Faiza preferred healing rather than killing, which ultimately earned her the right to wield Excalibur (as well as a codename based on the blade). Over the years, Faiza has been a member of MI13, the Marvel Medics, and the Champions of Europe. She’s also the apprentice and love interest of Dane Whitman, a.k.a. Black Knight. Paul Cornell and Leonard Kirk created Faiza Hussain, and she debuted in Captain Britain and MI-13 #1.
Kamala Khan – Ms. Marvel
What if your hero was actually a superhero? And what if you had the chance to fight alongside them someday? When she was a child, Kamala Khan hoped for nothing more than the chance to meet Carol Danvers, a.k.a. Captain Marvel, in person. Her geeky demeanor and Pakistani American heritage garnered much ridicule from some of her peers… until the Terrigen Mist washed over Jersey City. Kamala miraculously developed superpowers and began fighting crime in her neighborhood as Ms. Marvel.
Kamala Khan was created by Sana Amanat, Stephen Wacker, G. Willow Wilson, Adrian Alphona and Jamie McKelvie. She debuted in Captain Marvel #14 and quickly gained a large following due to her relatability and down-to-Earth storylines. Kamala’s also had an immense impact on our world. In 2015, images of Ms. Marvel were used to combat anti-Islamic propaganda in San Francisco. In 2016, President Barack Obama honored the character and Sana Amanat at a Women’s History Month ceremony at the White House.
Simon Baz – Green Lantern
It takes so much more than big muscles or insane fighting skills to be a Green Lantern. Willpower fuels these emerald knights through brightest day and blackest night. Hal Jordan, Alan Scott, Jon Stewart, and every other member of the Green Lantern Corps has colossal inner strength. The same goes for Simon Baz, one of DC Comics’ most prominent Arab superheroes.
Simon was a Lebanese American kid from Detroit, Michigan, who faced extreme prejudice in the wake of 9/11. He was profiled by his peers and the police until he eventually caved in and became a car thief. Simon may have stayed on this path –– had a malfunctioning Green Lantern ring not chosen him as its wielder. From then on, Baz proved that he was truly a hero at his core and cemented his place in DC Comics history. Simon Baz was created by Geoff Johns and Doug Mahnke, and he debuted in The New 52 Free Comic Book Day Special Edition #1.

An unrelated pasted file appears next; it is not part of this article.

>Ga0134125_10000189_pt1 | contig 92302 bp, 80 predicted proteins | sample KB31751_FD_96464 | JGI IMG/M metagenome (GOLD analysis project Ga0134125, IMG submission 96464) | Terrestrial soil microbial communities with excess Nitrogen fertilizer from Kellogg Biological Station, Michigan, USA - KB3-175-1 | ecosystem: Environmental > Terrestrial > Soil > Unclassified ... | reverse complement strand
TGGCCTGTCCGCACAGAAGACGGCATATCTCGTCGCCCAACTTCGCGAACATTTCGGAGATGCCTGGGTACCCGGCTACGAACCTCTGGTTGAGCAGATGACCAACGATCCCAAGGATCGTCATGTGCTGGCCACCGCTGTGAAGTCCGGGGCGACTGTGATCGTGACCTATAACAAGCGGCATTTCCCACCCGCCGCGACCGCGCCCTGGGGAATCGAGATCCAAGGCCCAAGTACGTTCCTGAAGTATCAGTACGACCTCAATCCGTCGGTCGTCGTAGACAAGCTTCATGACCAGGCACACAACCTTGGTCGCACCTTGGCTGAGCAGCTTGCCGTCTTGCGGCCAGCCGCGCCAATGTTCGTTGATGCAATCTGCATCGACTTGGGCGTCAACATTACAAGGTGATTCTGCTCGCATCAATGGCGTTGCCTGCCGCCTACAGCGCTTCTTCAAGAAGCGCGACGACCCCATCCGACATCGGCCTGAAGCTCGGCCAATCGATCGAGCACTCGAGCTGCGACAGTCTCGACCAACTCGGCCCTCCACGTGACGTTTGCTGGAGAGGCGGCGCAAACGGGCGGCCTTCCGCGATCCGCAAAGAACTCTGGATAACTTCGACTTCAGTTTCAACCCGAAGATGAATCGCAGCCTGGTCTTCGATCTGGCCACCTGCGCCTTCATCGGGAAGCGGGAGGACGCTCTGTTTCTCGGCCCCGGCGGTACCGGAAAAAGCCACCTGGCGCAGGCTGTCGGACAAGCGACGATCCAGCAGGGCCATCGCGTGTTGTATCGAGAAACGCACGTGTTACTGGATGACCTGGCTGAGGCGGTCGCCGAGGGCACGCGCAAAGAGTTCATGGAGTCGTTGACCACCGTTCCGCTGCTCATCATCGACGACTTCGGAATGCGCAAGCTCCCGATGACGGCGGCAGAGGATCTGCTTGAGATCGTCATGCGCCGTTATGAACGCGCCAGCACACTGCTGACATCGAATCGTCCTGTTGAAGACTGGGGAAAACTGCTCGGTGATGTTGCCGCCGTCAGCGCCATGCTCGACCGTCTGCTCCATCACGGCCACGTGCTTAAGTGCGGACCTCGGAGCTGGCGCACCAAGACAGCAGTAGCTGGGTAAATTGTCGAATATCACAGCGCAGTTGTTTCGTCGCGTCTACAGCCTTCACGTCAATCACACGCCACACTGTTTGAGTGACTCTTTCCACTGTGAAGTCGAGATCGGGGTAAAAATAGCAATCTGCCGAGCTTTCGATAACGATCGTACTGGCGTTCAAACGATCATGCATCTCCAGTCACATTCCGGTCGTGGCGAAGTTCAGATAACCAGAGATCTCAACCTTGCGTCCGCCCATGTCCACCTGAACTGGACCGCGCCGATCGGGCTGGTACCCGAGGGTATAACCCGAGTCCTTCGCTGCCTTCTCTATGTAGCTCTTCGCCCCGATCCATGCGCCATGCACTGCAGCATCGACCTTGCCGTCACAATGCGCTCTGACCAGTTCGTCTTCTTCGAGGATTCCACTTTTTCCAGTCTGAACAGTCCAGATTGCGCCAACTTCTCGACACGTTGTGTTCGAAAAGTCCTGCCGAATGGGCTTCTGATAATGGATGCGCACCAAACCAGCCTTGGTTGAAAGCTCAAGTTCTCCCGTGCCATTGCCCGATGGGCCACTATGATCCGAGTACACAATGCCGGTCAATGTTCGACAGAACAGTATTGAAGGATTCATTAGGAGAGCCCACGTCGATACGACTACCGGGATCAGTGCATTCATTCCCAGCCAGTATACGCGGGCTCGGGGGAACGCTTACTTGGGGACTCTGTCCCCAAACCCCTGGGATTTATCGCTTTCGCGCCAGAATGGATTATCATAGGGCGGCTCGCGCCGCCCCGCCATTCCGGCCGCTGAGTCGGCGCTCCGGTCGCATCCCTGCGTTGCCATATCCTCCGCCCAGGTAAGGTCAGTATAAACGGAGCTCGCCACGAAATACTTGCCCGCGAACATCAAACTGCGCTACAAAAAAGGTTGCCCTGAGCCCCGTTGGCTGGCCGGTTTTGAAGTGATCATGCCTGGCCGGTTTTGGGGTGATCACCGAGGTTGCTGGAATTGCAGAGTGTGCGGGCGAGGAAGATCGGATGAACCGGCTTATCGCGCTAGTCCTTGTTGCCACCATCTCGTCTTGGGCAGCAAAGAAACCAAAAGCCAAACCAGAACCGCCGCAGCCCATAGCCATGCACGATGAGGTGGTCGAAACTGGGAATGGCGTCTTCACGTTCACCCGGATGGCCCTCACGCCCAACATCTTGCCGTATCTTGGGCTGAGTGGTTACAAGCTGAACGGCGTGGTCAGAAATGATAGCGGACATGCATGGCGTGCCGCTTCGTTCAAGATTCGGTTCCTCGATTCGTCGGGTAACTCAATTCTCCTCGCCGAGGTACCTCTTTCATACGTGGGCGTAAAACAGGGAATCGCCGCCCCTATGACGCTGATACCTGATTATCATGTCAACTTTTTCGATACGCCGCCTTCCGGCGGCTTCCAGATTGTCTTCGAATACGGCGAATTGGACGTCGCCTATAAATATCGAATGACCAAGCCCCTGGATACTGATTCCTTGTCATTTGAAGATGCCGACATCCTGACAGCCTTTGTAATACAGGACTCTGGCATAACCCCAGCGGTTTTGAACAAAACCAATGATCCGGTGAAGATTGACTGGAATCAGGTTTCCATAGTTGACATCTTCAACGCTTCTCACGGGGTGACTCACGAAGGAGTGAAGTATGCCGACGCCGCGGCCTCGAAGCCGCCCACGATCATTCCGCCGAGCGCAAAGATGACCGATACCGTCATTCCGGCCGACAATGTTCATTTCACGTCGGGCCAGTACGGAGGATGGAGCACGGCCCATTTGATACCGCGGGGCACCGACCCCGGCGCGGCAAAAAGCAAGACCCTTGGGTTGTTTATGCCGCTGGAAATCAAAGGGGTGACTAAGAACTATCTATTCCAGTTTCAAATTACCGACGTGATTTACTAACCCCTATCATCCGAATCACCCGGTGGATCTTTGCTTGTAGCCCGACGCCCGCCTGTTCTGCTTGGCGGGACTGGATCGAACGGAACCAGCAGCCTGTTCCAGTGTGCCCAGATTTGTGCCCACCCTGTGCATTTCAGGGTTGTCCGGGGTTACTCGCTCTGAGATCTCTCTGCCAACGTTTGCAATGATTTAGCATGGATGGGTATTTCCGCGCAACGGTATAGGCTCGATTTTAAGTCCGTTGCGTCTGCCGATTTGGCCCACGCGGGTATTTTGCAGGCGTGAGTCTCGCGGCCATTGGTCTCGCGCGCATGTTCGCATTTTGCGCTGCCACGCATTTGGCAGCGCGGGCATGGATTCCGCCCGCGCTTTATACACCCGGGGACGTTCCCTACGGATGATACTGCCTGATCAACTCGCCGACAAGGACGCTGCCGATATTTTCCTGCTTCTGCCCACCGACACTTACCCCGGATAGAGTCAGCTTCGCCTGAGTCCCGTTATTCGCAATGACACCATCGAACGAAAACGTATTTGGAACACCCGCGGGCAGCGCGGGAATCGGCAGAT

Sooraya Qadir — Dust
Sooraya Qadir has never had a simple, easy life. She was born in Afghanistan but kidnapped and sold into slavery as a young girl. Two, X-Men Wolverine and Fantomex, eventually rescued Sooraya and escorted her to one of Charles Xavier’s X-Corporation facilities. Still shaken from her experiences, Sooraya initially hid from the X-Men by transforming into piles of sand. Ultimately, the Phoenix convinced Sooraya to stop hiding and introduce herself. She did so by saying Turaab –– which is the Arab word for Dust.
Personally, I’m astonished that this character hasn’t received more time in the limelight. She’s humble, open-minded, and possesses an amazing set of powers. Dust is also one of the few mutants who retained her powers after “M-Day”, an event that depowered 90% of the mutant population. Legendary writer Grant Morrison and artist Ethan van Sciver created Dust, and she debuted in New X-Men #133.